Then there are the joint decisions that become mine because Sam and I cannot discuss them. Like when I had to decide whether or not to renew my apartment lease for another year, with no information about the location of Sam’s next navy assignment. Or what to tell the career counselor I was meeting with about my preferences for job type and location during my next gig—decisions that Sam’s next placement would ideally inform.
But things like being able to tell Sam about a really good apple cinnamon muffin or to vent about a colleague at work are, I realize now, equally important as these life decisions. Details are the stuff of relationships, and during deployment, the details are few.
I’ll work backwards in telling my deployment story. Now, in the last month, I feel raw anger. I’m pissed off at everyone–but no one in particular—because Sam is gone. I find reasons to shove other people on the train on the way to work. I threaten harassment charges against the Toyota salesman who will not stop calling to get me to trade in my used model for a newer one. I stop trusting myself to send e-mails to colleagues and friends over things as simple as where meetings or get-togethers will take place; I’m afraid I’ll write something snarky, like, “It would be nice if you could compromise a little and meet me somewhere in the middle,” in response to a friend who wants to come up from a neighboring city for a visit, when really, what I want is for my partner’s job to allow him to meet me a little more in the middle. So I save everything in my drafts folder, wait an hour, and reread and edit before sending. I snap at the woman hovering over me at the corner boutique suggesting which scarf would look good with my skin tone, telling her that I don’t feel like talking to anyone.
In the few months before this angry stage, I had a budding realization: That I need friendships with other women whose spouses are in the military. During the beginning of Sam’s tour, I tired of other spouses because I felt that they were too focused on doing things for the men on the boat. Even the navy-sponsored Family Readiness Group, whose name implies it is supposed to help families get ready for the stresses of military life, seemed to be way too focused on providing services for sailors. Then by chance, I got to know the wife of another officer on Sam’s boat, Renee. She began to call to check in during deployment. I realized that we have a lot in common in terms of our professional interests and our outlook on navy life. I discovered that it was possible to talk to Renee about my frustrations without her judgment. What’s more, she shares my interests in social justice and also struggles to merge a challenging career with her partner’s navy career.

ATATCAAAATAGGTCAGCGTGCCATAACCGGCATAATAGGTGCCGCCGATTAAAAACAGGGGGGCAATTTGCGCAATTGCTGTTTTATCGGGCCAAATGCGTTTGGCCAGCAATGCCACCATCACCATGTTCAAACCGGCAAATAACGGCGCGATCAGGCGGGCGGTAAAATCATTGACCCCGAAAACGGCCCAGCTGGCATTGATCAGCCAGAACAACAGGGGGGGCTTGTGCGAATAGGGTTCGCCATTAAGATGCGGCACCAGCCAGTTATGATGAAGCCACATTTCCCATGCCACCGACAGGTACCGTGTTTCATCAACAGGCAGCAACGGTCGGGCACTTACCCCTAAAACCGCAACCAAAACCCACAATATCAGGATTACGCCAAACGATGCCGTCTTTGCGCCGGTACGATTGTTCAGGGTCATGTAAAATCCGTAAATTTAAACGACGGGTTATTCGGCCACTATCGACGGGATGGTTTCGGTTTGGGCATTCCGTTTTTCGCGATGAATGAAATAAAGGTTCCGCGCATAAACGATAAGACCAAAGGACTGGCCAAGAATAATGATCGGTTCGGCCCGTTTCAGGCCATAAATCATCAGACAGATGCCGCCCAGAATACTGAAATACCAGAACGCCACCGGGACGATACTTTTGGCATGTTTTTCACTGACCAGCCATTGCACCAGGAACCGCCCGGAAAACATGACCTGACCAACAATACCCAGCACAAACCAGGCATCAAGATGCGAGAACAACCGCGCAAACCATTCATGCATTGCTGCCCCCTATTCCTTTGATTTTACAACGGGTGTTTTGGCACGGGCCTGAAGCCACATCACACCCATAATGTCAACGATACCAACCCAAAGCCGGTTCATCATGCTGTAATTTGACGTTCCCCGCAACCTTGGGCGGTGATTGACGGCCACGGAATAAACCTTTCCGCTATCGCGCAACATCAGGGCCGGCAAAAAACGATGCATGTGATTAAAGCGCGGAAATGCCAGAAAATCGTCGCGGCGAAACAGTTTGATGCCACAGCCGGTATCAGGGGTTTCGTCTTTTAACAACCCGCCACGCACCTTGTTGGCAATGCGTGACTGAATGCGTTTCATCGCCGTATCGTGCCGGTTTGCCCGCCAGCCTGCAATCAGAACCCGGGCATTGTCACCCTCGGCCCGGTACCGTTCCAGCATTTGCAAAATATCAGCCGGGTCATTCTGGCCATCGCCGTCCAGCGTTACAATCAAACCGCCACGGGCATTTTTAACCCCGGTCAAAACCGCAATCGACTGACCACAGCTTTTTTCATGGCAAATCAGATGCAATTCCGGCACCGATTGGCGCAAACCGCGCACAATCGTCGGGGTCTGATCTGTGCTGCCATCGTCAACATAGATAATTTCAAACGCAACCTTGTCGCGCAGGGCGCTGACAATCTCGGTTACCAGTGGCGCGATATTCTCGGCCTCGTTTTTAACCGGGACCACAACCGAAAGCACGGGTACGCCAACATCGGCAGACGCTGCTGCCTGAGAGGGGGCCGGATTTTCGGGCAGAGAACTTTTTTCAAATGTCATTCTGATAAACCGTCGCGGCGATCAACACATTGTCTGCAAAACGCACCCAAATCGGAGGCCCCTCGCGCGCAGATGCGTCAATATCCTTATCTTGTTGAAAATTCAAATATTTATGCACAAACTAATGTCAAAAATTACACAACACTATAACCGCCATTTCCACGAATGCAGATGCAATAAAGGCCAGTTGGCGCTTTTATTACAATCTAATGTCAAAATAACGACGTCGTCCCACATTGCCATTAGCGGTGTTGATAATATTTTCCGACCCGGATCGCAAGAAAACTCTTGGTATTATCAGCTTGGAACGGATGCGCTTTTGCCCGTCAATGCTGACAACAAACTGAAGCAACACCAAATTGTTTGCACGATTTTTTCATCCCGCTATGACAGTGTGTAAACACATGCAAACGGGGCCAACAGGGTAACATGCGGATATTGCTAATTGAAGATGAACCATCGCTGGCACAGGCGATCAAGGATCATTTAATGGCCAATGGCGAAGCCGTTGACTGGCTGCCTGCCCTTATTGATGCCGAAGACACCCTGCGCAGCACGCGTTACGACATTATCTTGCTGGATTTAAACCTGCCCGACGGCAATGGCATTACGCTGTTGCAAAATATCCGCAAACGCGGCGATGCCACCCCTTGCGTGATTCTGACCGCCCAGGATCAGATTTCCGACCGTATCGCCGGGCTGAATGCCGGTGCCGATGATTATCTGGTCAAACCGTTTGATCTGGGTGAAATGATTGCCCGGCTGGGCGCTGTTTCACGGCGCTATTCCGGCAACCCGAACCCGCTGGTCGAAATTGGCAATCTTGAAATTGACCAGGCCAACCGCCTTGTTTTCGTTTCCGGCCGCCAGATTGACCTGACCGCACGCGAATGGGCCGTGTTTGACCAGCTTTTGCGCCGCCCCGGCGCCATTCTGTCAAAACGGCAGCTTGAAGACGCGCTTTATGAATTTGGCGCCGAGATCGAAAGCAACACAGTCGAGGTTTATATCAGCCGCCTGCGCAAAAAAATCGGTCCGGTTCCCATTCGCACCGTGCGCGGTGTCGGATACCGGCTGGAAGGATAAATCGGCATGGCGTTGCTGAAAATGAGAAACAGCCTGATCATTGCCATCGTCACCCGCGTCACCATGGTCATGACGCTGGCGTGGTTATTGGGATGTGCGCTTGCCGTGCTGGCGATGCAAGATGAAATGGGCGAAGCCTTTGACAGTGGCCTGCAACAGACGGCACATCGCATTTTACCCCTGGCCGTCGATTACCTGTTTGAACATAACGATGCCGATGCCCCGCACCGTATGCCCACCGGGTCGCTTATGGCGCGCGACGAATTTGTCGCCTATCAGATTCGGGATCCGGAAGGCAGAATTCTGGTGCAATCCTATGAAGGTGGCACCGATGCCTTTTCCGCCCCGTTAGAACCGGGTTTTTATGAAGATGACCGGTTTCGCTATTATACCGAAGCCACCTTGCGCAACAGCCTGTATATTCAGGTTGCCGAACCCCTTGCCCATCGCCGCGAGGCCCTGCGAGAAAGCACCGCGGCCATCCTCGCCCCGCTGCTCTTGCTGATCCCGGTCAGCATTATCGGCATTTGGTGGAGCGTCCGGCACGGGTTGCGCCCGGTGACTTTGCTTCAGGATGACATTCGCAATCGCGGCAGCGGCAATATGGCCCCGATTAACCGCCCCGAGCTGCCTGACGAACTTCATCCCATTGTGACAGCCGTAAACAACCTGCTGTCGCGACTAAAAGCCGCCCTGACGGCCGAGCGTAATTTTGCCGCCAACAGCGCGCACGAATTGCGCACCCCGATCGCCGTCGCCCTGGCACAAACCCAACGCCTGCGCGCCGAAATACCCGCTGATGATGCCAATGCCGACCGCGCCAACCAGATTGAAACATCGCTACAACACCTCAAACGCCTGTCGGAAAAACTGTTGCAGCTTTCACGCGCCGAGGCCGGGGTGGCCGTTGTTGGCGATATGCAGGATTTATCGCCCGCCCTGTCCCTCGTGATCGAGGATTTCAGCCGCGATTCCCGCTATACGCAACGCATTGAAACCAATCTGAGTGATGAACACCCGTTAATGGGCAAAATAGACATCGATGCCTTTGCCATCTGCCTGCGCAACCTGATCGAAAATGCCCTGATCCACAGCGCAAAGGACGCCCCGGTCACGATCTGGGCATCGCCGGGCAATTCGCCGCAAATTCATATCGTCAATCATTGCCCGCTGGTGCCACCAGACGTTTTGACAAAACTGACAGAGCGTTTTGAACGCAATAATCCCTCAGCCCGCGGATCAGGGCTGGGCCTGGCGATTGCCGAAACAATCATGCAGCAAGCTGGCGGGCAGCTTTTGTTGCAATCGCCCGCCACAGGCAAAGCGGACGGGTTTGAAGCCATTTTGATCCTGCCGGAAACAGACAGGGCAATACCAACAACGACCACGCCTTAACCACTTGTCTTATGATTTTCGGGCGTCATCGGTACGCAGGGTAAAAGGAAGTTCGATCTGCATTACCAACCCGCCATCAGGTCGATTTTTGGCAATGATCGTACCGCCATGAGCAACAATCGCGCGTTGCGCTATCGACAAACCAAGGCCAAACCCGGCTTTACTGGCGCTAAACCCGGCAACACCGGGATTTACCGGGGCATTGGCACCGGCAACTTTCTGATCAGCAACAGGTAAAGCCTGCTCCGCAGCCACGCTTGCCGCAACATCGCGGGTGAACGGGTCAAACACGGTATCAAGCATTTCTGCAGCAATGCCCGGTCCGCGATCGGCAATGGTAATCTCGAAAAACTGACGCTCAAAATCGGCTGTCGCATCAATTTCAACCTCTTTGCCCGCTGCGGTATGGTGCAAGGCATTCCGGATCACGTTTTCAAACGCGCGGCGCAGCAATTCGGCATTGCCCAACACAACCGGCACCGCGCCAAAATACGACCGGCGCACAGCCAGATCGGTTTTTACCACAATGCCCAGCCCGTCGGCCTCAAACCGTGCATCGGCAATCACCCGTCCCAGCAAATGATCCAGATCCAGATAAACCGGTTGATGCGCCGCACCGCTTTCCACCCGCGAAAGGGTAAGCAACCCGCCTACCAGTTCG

I realized my folly in dismissing spouses’ groups as oppressive extensions of the military—which they can certainly be, but not always. I resolved to make myself a part of the next spouse’s group and selectively choose which events I will become apart of.
The first stage of deployment was a roller coaster of moods. On the kitchen table of the condo we share, Sam left me a gift for each month that he would be gone. I arrived home from a trip to find a new pizza stone waiting for me, and I spent the weekend baking. I happily imagined the sequence of treats that I had given Sam to open on a monthly basis—from chocolate-covered Oreos one month, to a scrapbook documenting the first years of our relationship. I clung to these gifts as tangible ways in which the two of us would be together.
Intermixed with romance was frustration as I realized how restrained Sam’s time would be. I blew up because he had only a few minutes to call me during his port stops, and because I had to be there to answer the phone when he called. I balked when I realized that between port calls, I would not be receiving emails from him at all. I began to experience what it was like to be both partnered and alone. I set time-consuming, solitary projects to pursue during deployment: learning to make chocolate filled croissants, writing a short story, training for a half marathon. I started, but didn’t finish, any of these projects, but I realized that the point is doing something, not necessarily finishing anything. I realized a few other things: (1) that Sam and I, all things considered, are good at managing this separation, (2) that I hate deployment, (3) and that I need a community firmly in place next time from the outset, whether it is a family of my own, a local network of friends in my new city, or a group of spouses in the same situation.
I wonder if it might in some ways be more feasible to survive a deployment with children. Would having someone to take care of ease the loneliness? Or does the exhaustion of singlehandedly caring for someone outweigh the benefits? What are the experiences of other child-free women while their partners are deployed? Of men?